Is wireless communication using light the future of the Internet?

The technology is 100 times faster than WiFi and more secure with enhanced privacy

Dr Md Jahid Hasan

October 29, 2022, 3:05 p.m.

Last modification: October 29, 2022, 3:10 p.m.

Dr Md Jahid Hasan. Sketch: TBS


Dr Md Jahid Hasan. Sketch: TBS

In the not-too-distant future, lights installed in your home will act as wireless antennas, allowing you to connect multiple devices to the Internet. You will be able to stream on YouTube while standing near the bulbs.

Light-based wireless connectivity has gained great potential in many wireless communication technologies.

On record, the first demonstration of visible light communication (VLC) was made by Alexander Graham Bell, when the photophone was invented to transmit modulated voice signals using sunlight over a few meters distance.

However, with the invention of infrared (IR) light-emitting diodes (LEDs) in 1962, the use of invisible light for remote control became widespread.

It is undoubtedly one of the most successful applications of Optical Wireless Communication (OWC) technology to date. In recent decades, several researchers have also considered using white LEDs. As such, Harald Haas of the University of Edinburgh coined the term “light fidelity” (LiFi) to define light-based indoor communication as an alternative to “wireless fidelity” (WiFi).

How OWC Works

Similar to any conventional wireless communication system, the OWC system has three parts: transmitter (Tx), propagation channel and receiver (Rx).

At Tx, the bits of information to be transmitted are first converted into an electrical signal and then introduced into an optical source using a control circuit after modulation.

At the Rx, the propagated optical signals are collected by a photodetector and the resulting photocurrent is converted into a voltage signal by an amplifier before being sampled.

Finally, the original transmitted bits are recovered after demodulation of the signal. Typically, two-way light-based access in indoor scenarios uses the visible and infrared spectra for uplink and downlink communications, respectively.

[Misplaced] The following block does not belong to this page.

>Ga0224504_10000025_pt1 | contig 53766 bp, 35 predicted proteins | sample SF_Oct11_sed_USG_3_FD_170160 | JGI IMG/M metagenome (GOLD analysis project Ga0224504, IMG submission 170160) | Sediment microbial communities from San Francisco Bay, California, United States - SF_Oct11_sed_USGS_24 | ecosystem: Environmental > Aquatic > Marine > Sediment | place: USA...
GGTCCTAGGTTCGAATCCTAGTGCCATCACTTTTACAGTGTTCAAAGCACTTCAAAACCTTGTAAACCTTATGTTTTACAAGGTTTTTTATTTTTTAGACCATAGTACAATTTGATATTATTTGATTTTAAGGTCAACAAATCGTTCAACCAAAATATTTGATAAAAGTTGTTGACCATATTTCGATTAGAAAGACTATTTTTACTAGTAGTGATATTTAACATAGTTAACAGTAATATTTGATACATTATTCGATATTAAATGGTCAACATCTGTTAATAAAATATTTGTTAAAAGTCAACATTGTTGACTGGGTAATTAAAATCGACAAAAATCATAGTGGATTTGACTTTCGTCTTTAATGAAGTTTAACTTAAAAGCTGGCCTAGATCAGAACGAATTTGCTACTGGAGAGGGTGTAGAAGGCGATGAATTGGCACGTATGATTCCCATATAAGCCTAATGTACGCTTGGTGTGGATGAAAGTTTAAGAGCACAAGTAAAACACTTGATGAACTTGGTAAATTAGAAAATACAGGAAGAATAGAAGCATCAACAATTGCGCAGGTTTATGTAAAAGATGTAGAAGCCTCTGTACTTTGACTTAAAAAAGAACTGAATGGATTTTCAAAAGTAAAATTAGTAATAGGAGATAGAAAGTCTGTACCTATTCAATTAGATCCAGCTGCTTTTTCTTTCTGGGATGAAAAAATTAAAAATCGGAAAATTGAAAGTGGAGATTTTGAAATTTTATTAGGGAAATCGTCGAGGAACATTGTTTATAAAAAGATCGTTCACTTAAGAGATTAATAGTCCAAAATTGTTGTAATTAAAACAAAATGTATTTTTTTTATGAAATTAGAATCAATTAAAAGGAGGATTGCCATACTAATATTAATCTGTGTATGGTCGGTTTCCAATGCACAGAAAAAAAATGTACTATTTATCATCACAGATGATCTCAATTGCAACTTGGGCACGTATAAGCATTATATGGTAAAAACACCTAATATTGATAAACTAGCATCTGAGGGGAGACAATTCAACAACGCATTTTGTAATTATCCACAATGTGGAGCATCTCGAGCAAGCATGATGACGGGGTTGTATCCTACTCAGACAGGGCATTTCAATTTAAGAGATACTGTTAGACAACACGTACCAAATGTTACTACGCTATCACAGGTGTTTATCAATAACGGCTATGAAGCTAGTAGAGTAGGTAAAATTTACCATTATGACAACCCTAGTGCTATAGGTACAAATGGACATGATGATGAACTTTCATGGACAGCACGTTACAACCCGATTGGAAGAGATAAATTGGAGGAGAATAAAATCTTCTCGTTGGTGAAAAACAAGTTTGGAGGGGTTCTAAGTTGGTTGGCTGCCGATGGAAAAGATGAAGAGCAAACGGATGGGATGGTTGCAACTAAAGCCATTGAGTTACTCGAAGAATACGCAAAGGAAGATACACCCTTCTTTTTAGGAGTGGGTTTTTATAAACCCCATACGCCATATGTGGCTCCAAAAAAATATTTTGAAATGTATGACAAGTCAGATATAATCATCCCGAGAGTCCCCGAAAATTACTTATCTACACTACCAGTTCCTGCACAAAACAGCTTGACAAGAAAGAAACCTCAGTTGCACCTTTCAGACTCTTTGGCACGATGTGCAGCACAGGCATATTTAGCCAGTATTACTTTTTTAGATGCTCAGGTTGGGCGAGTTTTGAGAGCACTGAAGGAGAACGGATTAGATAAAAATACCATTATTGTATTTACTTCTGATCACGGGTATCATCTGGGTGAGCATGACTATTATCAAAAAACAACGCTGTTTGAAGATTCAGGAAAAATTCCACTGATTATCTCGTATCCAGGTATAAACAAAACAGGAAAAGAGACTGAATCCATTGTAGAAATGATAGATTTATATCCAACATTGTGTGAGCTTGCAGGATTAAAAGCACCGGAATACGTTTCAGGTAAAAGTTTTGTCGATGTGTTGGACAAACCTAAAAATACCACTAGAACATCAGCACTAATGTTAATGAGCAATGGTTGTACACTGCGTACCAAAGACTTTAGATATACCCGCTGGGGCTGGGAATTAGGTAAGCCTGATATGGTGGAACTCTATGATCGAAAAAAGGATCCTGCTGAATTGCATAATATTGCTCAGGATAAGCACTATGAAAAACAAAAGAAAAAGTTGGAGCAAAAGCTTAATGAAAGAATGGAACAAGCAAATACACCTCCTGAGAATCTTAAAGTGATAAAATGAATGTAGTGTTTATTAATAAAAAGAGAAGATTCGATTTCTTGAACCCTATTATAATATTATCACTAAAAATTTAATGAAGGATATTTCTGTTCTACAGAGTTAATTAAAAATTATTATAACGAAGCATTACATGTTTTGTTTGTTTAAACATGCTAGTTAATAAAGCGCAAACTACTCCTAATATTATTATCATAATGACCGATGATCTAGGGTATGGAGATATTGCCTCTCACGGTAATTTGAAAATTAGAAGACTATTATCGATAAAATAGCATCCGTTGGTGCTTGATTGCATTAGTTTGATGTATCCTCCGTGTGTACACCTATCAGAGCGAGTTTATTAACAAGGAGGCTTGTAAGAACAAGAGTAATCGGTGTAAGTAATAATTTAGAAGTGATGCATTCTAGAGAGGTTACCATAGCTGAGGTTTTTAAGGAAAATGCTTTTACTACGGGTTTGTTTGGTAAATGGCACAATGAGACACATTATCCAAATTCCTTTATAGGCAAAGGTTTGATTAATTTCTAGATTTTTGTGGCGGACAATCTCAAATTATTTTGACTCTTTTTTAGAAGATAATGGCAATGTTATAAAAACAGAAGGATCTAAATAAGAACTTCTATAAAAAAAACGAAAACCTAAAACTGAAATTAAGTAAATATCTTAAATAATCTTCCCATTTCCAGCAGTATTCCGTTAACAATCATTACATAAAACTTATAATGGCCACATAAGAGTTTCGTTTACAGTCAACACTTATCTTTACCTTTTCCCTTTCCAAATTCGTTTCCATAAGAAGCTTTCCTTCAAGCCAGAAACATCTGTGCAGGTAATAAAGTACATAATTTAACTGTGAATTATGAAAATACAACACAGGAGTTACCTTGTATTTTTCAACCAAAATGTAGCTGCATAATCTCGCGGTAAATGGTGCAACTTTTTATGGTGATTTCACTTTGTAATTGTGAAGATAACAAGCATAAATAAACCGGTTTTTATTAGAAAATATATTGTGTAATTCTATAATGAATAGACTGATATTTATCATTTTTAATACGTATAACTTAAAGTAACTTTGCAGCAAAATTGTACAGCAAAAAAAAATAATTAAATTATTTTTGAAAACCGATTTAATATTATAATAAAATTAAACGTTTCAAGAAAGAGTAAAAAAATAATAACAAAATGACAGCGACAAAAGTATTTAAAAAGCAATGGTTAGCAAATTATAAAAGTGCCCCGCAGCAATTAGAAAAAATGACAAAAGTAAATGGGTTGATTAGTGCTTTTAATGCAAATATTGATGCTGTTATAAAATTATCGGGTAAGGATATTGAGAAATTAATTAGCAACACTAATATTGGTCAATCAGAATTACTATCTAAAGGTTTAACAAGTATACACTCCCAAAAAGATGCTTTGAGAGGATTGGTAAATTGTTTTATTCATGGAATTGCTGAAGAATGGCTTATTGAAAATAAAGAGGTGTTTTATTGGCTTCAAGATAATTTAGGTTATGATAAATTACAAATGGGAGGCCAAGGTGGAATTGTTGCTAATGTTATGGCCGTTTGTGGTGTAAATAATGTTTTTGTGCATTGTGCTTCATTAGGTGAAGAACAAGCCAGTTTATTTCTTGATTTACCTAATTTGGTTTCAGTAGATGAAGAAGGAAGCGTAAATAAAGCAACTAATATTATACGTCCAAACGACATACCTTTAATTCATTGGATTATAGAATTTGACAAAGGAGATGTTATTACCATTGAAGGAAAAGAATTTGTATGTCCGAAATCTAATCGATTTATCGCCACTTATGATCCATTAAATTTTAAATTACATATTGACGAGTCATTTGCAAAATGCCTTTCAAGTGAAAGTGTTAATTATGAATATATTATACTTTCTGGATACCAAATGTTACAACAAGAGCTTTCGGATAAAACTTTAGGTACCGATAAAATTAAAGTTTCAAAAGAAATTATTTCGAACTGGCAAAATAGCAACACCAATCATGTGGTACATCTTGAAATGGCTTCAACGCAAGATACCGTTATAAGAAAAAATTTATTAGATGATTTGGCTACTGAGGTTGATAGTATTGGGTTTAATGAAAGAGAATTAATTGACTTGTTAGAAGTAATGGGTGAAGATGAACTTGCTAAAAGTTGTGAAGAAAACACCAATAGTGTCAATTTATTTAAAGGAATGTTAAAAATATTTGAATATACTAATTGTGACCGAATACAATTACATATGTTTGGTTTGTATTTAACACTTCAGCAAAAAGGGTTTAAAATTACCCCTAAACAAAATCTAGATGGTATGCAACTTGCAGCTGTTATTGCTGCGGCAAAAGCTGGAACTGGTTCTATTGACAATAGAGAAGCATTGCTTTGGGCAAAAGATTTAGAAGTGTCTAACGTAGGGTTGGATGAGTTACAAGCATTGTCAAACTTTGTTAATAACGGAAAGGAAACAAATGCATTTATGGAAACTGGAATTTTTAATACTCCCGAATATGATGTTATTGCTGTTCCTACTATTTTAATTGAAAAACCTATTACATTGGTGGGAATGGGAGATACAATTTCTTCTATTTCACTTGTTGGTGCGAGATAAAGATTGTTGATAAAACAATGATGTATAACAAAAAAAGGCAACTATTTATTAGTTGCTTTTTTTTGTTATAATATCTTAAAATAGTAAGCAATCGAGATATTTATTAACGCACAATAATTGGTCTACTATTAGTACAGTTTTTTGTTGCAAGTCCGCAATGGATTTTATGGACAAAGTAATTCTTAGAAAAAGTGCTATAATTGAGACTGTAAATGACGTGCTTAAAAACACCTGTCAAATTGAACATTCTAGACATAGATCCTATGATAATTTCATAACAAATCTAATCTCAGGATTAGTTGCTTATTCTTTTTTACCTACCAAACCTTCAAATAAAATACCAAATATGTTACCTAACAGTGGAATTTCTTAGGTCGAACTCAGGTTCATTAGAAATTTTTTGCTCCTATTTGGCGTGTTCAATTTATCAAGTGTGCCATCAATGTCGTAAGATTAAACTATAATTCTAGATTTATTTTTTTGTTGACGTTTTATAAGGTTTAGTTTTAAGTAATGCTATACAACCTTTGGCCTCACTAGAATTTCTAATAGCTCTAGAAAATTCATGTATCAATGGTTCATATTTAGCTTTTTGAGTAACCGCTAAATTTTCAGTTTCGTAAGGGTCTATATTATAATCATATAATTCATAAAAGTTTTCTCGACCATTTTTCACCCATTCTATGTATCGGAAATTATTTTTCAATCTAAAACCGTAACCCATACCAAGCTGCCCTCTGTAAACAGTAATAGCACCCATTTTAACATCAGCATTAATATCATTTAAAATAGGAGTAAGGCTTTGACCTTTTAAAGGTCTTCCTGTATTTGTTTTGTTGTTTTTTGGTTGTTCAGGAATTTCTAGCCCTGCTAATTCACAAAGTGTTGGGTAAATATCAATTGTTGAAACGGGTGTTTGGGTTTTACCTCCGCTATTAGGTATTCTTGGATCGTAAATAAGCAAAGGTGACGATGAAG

Internet of the future

Due to the availability of unregulated spectrum and high-speed light connectivity, LiFi is considered one of the most efficient candidates for future 6G networks.

In particular, the lights generally do not pass through opaque walls, which improves privacy and security while allowing frequency reuse. In addition, compared to traditional Wi-Fi, LiFi can provide 100 times faster Internet access.

Thus, PureLiFi, a LiFi startup, has designed a Gigabit LiFi system transmitting data at speeds of up to 1 Gbps, while laboratory studies have demonstrated theoretical speeds of up to 224 Gbps. On the other hand, Oledcomm, a French technology company, has developed an IR-based bi-directional Gigabit chip that can be embedded in mobile and wearable devices.

In addition to LiFi, optical wireless communication (OWC) technology is particularly preferred in environments where radio frequencies are prohibited, such as military confinements.

A common misconception is that this technology is only suitable for indoor communication. However, laser diodes could be used for point-to-point communication in long-distance transmission systems, for example in free space and under water.

Due to higher bandwidth efficiency, lower power consumption and smaller antenna size, OWC has recently gained popularity in inter- and intra-satellite communications, vehicle communications to vehicle and outdoor wireless access.

Recently, Oledcomm has been working on a project to replace network cables inside satellites with optical wireless networks, which would save crucial weight and space for satellites. The most interesting applications include drone-to-drone communication, farm monitoring, smart homes, trains and subway stations.

Research Opportunities

Although the LiFi industry is booming, there are also several limiting factors. For example, they include user mobility, obstacles in indoor scenarios, fog, clouds and dust for outdoor applications, etc.

Additionally, multiple users may need to transfer their data at the same time, which would require appropriate modulation and multiple access techniques. Increasing the reliability of the communication system is another interesting area of ​​research.

In Bangladesh, the AIUB (American International University Bangladesh) has already started funding research into the next generation of LiFi. AIUB researchers, in particular, are working on innovative modulation and multiple access approaches for LiFi use cases. The long-term goal is to design and develop experimental testbeds for LiFi in Bangladesh for the first time.

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